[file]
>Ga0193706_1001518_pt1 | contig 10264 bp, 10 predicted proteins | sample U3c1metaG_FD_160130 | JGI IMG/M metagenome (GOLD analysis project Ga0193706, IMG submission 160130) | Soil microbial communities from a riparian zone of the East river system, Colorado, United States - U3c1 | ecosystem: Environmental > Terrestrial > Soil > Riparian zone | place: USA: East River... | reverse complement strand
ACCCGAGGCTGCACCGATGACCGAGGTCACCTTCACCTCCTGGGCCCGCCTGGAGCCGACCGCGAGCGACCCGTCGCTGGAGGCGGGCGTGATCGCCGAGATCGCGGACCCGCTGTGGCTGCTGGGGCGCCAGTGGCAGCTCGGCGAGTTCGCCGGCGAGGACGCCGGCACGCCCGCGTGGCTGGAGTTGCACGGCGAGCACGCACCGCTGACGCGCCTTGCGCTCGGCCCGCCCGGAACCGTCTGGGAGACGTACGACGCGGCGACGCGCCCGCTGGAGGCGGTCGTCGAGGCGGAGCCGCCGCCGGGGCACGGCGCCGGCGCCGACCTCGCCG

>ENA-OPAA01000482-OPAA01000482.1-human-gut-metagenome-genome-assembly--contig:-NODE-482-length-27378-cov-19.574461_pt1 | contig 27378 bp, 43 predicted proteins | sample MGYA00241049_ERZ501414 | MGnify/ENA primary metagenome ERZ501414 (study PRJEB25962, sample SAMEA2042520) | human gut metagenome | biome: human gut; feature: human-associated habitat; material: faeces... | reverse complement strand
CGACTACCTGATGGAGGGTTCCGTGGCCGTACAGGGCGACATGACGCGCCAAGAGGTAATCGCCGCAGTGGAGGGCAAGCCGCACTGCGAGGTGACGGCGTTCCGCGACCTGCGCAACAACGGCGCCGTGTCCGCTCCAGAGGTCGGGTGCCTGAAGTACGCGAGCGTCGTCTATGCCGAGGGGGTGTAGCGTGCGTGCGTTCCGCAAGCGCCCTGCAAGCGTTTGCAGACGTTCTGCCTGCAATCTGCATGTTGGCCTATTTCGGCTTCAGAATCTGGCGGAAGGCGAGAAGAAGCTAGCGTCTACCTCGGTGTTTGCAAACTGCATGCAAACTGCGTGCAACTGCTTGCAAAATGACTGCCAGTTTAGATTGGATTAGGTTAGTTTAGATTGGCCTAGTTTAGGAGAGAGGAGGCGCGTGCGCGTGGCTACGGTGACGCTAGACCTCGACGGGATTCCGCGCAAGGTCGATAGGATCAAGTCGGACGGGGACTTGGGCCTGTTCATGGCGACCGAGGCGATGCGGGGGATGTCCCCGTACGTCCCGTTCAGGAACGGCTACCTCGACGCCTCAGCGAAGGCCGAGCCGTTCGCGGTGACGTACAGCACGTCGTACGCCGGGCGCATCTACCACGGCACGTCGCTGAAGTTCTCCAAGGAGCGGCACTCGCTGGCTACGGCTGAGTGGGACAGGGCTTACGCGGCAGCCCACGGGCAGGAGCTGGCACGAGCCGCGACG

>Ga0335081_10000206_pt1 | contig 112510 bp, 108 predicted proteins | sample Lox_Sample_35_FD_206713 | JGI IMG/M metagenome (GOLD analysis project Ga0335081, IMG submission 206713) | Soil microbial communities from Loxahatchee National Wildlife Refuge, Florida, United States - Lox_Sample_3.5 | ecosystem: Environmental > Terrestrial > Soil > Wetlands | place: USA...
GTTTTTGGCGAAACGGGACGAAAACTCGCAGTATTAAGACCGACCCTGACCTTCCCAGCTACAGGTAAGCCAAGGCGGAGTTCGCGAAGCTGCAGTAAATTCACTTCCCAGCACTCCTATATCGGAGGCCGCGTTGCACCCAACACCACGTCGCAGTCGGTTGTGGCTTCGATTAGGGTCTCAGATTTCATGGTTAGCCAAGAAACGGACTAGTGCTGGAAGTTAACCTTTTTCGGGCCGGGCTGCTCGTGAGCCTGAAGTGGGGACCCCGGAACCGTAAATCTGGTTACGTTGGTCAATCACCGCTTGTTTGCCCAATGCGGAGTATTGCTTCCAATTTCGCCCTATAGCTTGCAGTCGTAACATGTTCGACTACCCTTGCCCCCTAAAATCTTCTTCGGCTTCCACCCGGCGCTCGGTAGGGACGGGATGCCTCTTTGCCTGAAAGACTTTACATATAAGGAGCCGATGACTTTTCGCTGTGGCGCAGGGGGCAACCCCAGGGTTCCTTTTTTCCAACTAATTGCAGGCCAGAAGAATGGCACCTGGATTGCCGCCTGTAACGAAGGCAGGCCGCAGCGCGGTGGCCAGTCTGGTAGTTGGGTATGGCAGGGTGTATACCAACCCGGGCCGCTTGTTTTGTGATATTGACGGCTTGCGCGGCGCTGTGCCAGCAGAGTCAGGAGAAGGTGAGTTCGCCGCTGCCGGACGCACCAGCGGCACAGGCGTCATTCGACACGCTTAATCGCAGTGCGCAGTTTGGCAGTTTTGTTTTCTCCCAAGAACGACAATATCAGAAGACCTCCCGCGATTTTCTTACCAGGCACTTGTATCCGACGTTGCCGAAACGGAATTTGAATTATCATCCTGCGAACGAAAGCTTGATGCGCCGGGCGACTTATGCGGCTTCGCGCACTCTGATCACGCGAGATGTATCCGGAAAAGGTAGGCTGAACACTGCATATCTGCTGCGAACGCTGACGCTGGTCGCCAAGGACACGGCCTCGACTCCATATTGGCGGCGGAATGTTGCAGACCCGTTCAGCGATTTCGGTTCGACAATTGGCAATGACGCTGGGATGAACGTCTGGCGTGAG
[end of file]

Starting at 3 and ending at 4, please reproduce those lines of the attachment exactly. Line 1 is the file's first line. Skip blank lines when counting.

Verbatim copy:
>ENA-OPAA01000482-OPAA01000482.1-human-gut-metagenome-genome-assembly--contig:-NODE-482-length-27378-cov-19.574461_pt1 | contig 27378 bp, 43 predicted proteins | sample MGYA00241049_ERZ501414 | MGnify/ENA primary metagenome ERZ501414 (study PRJEB25962, sample SAMEA2042520) | human gut metagenome | biome: human gut; feature: human-associated habitat; material: faeces... | reverse complement strand
CGACTACCTGATGGAGGGTTCCGTGGCCGTACAGGGCGACATGACGCGCCAAGAGGTAATCGCCGCAGTGGAGGGCAAGCCGCACTGCGAGGTGACGGCGTTCCGCGACCTGCGCAACAACGGCGCCGTGTCCGCTCCAGAGGTCGGGTGCCTGAAGTACGCGAGCGTCGTCTATGCCGAGGGGGTGTAGCGTGCGTGCGTTCCGCAAGCGCCCTGCAAGCGTTTGCAGACGTTCTGCCTGCAATCTGCATGTTGGCCTATTTCGGCTTCAGAATCTGGCGGAAGGCGAGAAGAAGCTAGCGTCTACCTCGGTGTTTGCAAACTGCATGCAAACTGCGTGCAACTGCTTGCAAAATGACTGCCAGTTTAGATTGGATTAGGTTAGTTTAGATTGGCCTAGTTTAGGAGAGAGGAGGCGCGTGCGCGTGGCTACGGTGACGCTAGACCTCGACGGGATTCCGCGCAAGGTCGATAGGATCAAGTCGGACGGGGACTTGGGCCTGTTCATGGCGACCGAGGCGATGCGGGGGATGTCCCCGTACGTCCCGTTCAGGAACGGCTACCTCGACGCCTCAGCGAAGGCCGAGCCGTTCGCGGTGACGTACAGCACGTCGTACGCCGGGCGCATCTACCACGGCACGTCGCTGAAGTTCTCCAAGGAGCGGCACTCGCTGGCTACGGCTGAGTGGGACAGGGCTTACGCGGCAGCCCACGGGCAGGAGCTGGCACGAGCCGCGACG